For a paralytic whose world was limited to a poolside in a bustling city there was only one way to receive healing. His faith focused on the rippling of the pool that indicated an angelic visitation. The winner of the race to the wavy water won the prize of restored health.1
A few years later, faith for healing had other strange focal points. Luke wrote about Peter’s shadow2 and Paul’s face cloths and work apron.3 Did little cults form around the healing power associated with certain funny fabrics? That is not what Luke said. His main point was that in those days, miraculous healing flowed freely and people had great faith.
However, in the absence of Jesus, it is easy to focus our religious beliefs on other things. How many formulae are there for healing today? Let’s be honest, church life sometimes turns our focus from sound principles to established practices. What began as a free and joyful experience of God’s healing grace gets funneled into administrative channels of training and accountability. Badge-bearing teams apply the tried and tested methods of ministry. We learn to pray the pattern prescribed in the workbooks.
The point of my mock cynicism is to highlight a need for balance. On the one hand, church leaders have a Biblical responsibility to protect their flocks from wolves in veterinarians’ clothing and to ensure that ministry is orderly so that the Body matures in love. My point is simply that the sick sometimes come to associate healing with the latest methods and ministers. Whenever someone is healed, it generates hope in others. People look for patterns to discover what works. The ripples, handkerchiefs, and shadows draw the crowds and the Lord *your healer is forgotten. If you see that happening, it is time to invite Jesus back in.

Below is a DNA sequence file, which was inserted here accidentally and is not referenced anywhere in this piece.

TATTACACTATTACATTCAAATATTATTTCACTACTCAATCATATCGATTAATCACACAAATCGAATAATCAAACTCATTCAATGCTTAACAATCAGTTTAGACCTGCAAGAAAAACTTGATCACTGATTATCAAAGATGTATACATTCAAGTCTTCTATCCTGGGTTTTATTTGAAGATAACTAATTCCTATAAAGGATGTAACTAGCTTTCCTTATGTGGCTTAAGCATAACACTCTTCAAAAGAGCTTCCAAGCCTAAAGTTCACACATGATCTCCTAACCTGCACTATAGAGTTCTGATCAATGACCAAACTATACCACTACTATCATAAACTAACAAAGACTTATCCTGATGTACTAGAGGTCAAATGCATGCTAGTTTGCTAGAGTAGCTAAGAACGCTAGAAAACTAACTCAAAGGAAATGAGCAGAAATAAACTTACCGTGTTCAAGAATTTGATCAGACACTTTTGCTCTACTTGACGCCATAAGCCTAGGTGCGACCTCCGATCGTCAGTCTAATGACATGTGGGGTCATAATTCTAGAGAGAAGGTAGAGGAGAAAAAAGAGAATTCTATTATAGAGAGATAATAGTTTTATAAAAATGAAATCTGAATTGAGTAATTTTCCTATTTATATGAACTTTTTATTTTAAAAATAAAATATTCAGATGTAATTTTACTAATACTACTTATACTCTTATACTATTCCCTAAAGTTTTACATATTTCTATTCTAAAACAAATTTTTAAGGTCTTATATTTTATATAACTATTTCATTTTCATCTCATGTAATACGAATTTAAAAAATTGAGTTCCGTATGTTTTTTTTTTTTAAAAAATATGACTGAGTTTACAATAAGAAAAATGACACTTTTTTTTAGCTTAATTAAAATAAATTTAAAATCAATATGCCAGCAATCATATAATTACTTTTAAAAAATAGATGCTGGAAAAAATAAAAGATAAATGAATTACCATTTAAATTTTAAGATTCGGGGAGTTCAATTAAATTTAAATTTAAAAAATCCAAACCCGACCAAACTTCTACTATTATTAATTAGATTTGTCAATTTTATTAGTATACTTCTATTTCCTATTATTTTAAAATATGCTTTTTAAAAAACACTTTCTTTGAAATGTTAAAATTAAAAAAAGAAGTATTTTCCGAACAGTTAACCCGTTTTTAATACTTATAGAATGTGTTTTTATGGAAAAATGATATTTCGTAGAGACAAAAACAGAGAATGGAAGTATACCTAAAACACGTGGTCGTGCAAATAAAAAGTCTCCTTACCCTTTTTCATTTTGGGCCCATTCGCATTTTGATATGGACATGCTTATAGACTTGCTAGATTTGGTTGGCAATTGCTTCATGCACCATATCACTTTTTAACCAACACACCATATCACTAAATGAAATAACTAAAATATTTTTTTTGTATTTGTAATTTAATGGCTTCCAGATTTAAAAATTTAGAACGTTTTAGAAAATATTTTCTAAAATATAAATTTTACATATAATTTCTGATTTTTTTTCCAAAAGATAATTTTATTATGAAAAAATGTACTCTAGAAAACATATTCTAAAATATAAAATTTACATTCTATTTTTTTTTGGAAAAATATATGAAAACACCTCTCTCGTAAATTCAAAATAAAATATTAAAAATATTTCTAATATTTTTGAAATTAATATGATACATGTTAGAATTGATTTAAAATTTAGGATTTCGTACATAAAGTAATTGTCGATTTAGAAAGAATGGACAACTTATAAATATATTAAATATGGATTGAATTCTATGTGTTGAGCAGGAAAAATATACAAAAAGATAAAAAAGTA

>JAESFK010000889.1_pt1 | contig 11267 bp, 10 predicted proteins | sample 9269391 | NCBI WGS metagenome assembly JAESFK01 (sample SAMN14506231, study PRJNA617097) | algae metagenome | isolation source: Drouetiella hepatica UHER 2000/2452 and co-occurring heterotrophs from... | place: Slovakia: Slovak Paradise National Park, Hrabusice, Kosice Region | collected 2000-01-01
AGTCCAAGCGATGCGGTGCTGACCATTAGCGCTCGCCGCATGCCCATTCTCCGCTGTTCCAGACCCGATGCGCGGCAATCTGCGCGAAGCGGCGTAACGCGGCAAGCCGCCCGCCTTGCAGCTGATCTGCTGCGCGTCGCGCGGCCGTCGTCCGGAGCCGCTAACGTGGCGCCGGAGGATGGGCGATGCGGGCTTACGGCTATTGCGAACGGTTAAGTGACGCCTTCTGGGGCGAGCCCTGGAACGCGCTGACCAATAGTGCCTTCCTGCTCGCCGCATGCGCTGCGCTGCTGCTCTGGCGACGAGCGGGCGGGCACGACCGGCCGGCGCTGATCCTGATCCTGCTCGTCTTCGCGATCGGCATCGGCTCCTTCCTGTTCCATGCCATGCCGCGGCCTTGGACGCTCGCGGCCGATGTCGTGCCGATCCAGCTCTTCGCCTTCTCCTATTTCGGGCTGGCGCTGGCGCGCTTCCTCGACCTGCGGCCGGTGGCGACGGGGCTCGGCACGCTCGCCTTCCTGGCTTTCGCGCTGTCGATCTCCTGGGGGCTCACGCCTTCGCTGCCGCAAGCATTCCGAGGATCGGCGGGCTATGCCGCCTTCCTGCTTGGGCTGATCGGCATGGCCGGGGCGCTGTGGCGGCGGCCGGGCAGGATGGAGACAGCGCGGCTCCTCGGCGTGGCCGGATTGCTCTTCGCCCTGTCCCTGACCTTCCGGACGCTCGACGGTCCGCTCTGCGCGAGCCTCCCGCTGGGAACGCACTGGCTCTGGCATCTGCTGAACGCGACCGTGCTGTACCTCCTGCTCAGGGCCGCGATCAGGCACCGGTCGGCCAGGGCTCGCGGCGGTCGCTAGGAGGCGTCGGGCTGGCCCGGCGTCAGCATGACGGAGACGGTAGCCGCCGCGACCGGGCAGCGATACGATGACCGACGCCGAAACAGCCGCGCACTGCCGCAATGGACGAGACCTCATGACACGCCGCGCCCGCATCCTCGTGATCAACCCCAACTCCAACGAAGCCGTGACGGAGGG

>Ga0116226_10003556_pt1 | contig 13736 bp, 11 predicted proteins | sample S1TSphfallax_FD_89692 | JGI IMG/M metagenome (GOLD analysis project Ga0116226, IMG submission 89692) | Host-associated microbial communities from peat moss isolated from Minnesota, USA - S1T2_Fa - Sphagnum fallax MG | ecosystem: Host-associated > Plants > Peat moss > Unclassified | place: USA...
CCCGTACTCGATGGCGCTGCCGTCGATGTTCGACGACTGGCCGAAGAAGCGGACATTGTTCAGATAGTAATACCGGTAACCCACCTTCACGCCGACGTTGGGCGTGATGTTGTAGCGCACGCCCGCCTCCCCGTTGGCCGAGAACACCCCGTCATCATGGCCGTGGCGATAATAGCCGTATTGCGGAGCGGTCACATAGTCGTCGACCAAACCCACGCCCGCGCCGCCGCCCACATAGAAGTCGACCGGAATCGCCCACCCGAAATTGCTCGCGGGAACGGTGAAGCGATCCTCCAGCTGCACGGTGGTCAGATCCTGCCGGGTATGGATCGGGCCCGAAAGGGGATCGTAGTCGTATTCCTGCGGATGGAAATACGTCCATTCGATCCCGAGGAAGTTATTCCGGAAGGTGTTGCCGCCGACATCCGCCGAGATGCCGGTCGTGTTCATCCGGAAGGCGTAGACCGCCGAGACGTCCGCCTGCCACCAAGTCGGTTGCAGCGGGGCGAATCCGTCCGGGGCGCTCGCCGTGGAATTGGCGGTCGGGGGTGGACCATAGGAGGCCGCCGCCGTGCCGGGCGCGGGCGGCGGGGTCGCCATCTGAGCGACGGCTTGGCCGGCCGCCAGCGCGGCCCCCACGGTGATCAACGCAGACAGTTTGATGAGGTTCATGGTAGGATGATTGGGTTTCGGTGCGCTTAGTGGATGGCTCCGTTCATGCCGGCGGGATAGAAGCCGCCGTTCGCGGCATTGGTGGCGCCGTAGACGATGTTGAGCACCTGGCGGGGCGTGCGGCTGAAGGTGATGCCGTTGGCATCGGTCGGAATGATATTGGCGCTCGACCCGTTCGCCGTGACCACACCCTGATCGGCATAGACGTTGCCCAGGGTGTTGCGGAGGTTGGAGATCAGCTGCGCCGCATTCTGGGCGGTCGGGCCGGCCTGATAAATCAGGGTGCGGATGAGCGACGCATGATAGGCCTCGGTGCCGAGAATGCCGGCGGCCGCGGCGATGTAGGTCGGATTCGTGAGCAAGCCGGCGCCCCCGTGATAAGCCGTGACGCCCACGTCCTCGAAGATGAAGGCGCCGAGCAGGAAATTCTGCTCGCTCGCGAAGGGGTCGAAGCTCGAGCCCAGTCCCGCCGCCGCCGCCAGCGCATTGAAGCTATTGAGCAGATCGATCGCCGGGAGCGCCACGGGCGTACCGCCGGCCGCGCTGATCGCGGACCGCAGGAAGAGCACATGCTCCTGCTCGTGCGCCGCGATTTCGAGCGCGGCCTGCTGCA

Jesus doesn’t fit many patterns. He walked into the petty world of the pool and one hopeless human had his understanding of healing exploded. Jesus adopted no special posture and uttered no exceptional words, not even a profound prayer.
When Jesus saw him lying there, and knew that he had already been a long time in that condition, He said to him, “Do you wish to get well?” The sick man answered Him, “Sir, I have no man to put me into the pool when the water is stirred up, but while I am coming, another steps down before me.” Jesus said to him, “Get up, pick up your pallet and walk.” Immediately the man became well, and picked up his pallet and began to walk. (John 5:6-9)
Jesus appeared to ask a stupid question. But the question pointed to a door in what seemed like an impregnable wall in the man’s mind. As far as the paralytic was concerned, healing was well nigh impossible. In his condition, winning the race to the rippling pool was unthinkable. For sure, he wanted to be well, but there were a hundred reasons why it would never happen.
“Do you wish to get well?” Jesus words were more of an offer than a question. Healing was available in the absence of an angel. The true Healer needed no formula; His ordinary words announced the arrival of health: “Arise, take up your pallet, and do what you have been unable to do for thirty-eight years—walk.”
Never let your faith in ripples, handkerchiefs, shadows, or any special technique become a substitute for faith in Jesus. Invite Him into your limited world to explode your experience of God.
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